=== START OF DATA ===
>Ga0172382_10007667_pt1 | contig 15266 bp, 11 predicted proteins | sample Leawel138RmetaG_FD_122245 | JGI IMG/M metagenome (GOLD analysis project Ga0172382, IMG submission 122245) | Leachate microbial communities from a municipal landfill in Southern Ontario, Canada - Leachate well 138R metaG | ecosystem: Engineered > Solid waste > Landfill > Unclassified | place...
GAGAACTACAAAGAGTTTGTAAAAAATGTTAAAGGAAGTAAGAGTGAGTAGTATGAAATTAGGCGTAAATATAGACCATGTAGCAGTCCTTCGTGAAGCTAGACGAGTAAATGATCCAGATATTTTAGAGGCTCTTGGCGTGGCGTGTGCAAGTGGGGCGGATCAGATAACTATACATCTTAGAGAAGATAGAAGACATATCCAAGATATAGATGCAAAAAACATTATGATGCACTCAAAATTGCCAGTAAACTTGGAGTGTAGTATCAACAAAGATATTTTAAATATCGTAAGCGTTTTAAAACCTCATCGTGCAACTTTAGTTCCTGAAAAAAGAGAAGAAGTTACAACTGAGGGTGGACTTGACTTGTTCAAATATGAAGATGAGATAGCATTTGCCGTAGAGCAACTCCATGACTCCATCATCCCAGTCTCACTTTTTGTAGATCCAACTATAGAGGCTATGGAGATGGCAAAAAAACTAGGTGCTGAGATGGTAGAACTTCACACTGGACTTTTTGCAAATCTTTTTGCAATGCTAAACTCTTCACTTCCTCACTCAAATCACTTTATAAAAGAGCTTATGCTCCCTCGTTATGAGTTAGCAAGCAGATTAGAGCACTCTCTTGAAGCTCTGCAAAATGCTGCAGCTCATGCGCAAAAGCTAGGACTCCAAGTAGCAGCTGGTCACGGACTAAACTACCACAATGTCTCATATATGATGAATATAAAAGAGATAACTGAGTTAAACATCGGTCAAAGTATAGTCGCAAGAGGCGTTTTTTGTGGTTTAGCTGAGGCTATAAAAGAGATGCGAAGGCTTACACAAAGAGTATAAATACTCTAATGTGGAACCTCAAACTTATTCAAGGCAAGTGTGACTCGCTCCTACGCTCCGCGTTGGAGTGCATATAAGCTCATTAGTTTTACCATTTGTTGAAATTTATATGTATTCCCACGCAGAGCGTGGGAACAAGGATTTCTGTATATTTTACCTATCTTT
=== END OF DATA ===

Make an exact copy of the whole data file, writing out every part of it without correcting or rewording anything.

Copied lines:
>Ga0172382_10007667_pt1 | contig 15266 bp, 11 predicted proteins | sample Leawel138RmetaG_FD_122245 | JGI IMG/M metagenome (GOLD analysis project Ga0172382, IMG submission 122245) | Leachate microbial communities from a municipal landfill in Southern Ontario, Canada - Leachate well 138R metaG | ecosystem: Engineered > Solid waste > Landfill > Unclassified | place...
GAGAACTACAAAGAGTTTGTAAAAAATGTTAAAGGAAGTAAGAGTGAGTAGTATGAAATTAGGCGTAAATATAGACCATGTAGCAGTCCTTCGTGAAGCTAGACGAGTAAATGATCCAGATATTTTAGAGGCTCTTGGCGTGGCGTGTGCAAGTGGGGCGGATCAGATAACTATACATCTTAGAGAAGATAGAAGACATATCCAAGATATAGATGCAAAAAACATTATGATGCACTCAAAATTGCCAGTAAACTTGGAGTGTAGTATCAACAAAGATATTTTAAATATCGTAAGCGTTTTAAAACCTCATCGTGCAACTTTAGTTCCTGAAAAAAGAGAAGAAGTTACAACTGAGGGTGGACTTGACTTGTTCAAATATGAAGATGAGATAGCATTTGCCGTAGAGCAACTCCATGACTCCATCATCCCAGTCTCACTTTTTGTAGATCCAACTATAGAGGCTATGGAGATGGCAAAAAAACTAGGTGCTGAGATGGTAGAACTTCACACTGGACTTTTTGCAAATCTTTTTGCAATGCTAAACTCTTCACTTCCTCACTCAAATCACTTTATAAAAGAGCTTATGCTCCCTCGTTATGAGTTAGCAAGCAGATTAGAGCACTCTCTTGAAGCTCTGCAAAATGCTGCAGCTCATGCGCAAAAGCTAGGACTCCAAGTAGCAGCTGGTCACGGACTAAACTACCACAATGTCTCATATATGATGAATATAAAAGAGATAACTGAGTTAAACATCGGTCAAAGTATAGTCGCAAGAGGCGTTTTTTGTGGTTTAGCTGAGGCTATAAAAGAGATGCGAAGGCTTACACAAAGAGTATAAATACTCTAATGTGGAACCTCAAACTTATTCAAGGCAAGTGTGACTCGCTCCTACGCTCCGCGTTGGAGTGCATATAAGCTCATTAGTTTTACCATTTGTTGAAATTTATATGTATTCCCACGCAGAGCGTGGGAACAAGGATTTCTGTATATTTTACCTATCTTT